http://i161.photobucket.com/albums/t...0/calc3112.jpg

I really don't know where to start with this since theere is no f(t) equation. Please help!

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- March 13th 2010, 12:21 PMrawkstarIntegration on an Interval
http://i161.photobucket.com/albums/t...0/calc3112.jpg

I really don't know where to start with this since theere is no f(t) equation. Please help! - March 13th 2010, 01:05 PMione
- March 13th 2010, 01:37 PMHallsofIvy
I suspect it was not the difference between "f(x)" and "f(t)" that was rawkstar's problem. I suspect he simply means that he is not given a formula for f(x).

And that's the problem with memorizing formulas rather than learning concepts. You don't**need**to know the formula if you really understand what is being asked- you read the answers off the graph.

For example, the "concavity" tells how the slope of the graph is changing. A function is "concave upward" as long as the first derivative is increasing.

a) By the "fundamental theorem of calculus", the first derivative of is, simply, f(x). Looking at the graph, f(x) is increasing between -2 and -1, decreasing for x between -1 and 3/2, then increasing again for x between 3/2 and 3.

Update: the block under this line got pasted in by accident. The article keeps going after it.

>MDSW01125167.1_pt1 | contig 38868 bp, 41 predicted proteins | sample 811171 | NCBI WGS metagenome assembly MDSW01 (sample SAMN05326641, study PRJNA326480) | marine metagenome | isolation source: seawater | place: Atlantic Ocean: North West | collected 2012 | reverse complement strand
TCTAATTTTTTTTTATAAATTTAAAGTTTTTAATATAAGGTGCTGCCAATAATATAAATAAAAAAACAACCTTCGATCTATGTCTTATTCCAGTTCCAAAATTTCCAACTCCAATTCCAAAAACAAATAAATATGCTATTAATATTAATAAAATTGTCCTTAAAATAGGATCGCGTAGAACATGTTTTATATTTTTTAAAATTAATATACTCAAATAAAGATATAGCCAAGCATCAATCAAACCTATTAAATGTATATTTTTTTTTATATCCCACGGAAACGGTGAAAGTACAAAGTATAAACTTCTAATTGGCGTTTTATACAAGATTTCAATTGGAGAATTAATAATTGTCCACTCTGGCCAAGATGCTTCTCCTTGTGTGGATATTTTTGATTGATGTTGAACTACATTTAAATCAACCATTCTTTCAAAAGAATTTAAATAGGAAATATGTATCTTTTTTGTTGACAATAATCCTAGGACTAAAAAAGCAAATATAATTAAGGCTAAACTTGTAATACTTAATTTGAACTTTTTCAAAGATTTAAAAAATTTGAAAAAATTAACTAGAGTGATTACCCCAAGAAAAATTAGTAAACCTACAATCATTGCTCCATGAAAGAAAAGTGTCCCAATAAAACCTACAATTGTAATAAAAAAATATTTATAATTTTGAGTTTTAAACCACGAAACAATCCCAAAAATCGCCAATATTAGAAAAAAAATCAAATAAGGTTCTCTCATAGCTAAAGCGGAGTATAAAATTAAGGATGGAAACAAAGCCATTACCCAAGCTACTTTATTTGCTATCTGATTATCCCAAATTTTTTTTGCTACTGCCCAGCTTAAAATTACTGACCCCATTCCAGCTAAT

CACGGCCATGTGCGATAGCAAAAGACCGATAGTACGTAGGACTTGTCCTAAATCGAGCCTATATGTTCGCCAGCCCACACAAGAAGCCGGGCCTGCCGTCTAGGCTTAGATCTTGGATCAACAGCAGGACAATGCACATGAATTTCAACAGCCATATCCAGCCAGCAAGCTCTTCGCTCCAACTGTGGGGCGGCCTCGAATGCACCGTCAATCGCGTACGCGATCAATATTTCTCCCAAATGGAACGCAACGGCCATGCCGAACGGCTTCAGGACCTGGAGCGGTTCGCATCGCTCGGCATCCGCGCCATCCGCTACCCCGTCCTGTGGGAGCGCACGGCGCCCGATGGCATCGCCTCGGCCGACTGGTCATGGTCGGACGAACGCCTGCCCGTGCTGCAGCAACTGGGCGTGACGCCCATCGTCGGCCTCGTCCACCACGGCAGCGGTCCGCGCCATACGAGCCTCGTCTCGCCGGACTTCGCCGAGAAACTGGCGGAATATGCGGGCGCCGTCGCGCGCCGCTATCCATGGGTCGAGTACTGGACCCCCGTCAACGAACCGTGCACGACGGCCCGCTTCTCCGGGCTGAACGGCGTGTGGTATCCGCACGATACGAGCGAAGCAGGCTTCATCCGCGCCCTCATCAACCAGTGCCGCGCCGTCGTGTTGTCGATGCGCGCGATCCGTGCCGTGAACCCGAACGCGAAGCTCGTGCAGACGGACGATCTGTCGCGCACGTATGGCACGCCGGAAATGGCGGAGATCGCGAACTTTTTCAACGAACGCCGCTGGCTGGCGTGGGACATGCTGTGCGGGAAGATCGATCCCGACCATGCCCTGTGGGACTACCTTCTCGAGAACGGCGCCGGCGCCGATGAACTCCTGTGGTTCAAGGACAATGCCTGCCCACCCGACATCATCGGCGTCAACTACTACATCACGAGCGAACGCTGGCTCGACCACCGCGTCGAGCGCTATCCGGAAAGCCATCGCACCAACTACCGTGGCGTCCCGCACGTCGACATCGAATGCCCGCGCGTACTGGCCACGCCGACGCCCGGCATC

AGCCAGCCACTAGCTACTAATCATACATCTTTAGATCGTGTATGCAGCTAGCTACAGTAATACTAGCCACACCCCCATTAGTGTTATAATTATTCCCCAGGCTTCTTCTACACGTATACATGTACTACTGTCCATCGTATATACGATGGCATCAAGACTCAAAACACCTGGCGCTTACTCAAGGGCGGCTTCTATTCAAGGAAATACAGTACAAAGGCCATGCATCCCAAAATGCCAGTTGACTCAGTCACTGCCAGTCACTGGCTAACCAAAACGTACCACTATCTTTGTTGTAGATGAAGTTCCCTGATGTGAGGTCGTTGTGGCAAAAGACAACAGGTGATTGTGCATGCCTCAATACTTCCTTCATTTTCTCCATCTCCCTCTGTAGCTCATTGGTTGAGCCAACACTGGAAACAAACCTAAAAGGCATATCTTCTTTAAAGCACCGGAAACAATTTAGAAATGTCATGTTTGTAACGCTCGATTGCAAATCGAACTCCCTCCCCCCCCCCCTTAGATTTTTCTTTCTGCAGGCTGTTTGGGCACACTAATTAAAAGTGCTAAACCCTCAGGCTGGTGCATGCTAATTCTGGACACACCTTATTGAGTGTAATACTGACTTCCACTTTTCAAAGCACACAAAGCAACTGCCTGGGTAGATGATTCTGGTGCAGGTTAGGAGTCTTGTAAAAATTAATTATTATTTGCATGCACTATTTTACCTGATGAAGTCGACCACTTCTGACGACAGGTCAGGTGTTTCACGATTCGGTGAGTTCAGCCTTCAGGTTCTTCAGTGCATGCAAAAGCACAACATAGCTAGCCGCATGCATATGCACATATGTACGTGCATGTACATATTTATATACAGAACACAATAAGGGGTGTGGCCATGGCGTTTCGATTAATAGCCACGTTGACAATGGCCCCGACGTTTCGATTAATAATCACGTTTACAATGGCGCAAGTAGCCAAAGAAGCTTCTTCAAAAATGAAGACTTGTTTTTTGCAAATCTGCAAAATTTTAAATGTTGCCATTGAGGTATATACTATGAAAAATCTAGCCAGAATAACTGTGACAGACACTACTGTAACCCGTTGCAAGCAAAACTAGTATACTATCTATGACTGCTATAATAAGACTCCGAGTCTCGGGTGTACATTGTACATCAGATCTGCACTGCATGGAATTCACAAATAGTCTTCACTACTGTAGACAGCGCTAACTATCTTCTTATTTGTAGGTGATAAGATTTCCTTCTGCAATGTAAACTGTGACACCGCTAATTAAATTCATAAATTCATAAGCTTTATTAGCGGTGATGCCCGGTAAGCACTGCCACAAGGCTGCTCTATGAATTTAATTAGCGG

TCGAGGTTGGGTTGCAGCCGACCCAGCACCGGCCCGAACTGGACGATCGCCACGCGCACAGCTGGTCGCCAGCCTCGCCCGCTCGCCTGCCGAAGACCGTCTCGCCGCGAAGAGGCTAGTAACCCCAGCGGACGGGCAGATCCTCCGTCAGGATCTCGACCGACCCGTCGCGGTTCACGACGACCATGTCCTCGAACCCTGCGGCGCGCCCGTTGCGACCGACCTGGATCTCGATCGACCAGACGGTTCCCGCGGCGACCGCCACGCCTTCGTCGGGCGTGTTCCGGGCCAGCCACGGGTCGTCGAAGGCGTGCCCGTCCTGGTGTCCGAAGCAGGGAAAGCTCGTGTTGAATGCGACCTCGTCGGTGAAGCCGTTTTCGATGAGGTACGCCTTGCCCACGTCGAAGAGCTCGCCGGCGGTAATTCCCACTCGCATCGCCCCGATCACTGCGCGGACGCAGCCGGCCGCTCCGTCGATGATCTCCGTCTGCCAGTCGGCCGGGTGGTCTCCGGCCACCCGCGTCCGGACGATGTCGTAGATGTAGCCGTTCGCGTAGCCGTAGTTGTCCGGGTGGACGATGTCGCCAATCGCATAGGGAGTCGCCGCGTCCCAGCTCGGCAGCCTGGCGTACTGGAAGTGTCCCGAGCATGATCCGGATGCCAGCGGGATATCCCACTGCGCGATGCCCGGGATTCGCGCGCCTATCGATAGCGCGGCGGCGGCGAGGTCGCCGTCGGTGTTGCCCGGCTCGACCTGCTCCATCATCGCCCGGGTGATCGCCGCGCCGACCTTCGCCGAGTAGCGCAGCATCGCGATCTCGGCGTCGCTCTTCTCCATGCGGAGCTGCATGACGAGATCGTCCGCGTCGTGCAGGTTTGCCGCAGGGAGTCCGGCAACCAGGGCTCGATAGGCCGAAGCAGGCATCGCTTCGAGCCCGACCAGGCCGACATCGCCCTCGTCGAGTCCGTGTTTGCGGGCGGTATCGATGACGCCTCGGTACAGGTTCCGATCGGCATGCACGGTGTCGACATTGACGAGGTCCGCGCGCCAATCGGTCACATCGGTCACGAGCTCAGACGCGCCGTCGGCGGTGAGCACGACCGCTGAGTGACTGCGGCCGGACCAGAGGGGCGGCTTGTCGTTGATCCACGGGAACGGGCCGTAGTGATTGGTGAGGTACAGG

b) If the equation of the tangent line to y= G(x) at x= 0 is y= mx+ b, then m is the derivative of G(x) at x= 0 which means it is the value of f(x) at x= 0 which can be read off the graph.

Of course, the "b" is G(0) and that is the area under the graph of f(x) from -2 to 0. And that is the area of a rectangle of height 2 and base 2 plus the area of a semi- circle of radius 1.

c) The "average value" of a function f(x) on [a, b] is .

You are told that, on 0 to 3, the average value of f(x) is 0- that tells you that so that . And .

And you have already found G(0) in (b). - March 13th 2010, 03:23 PMione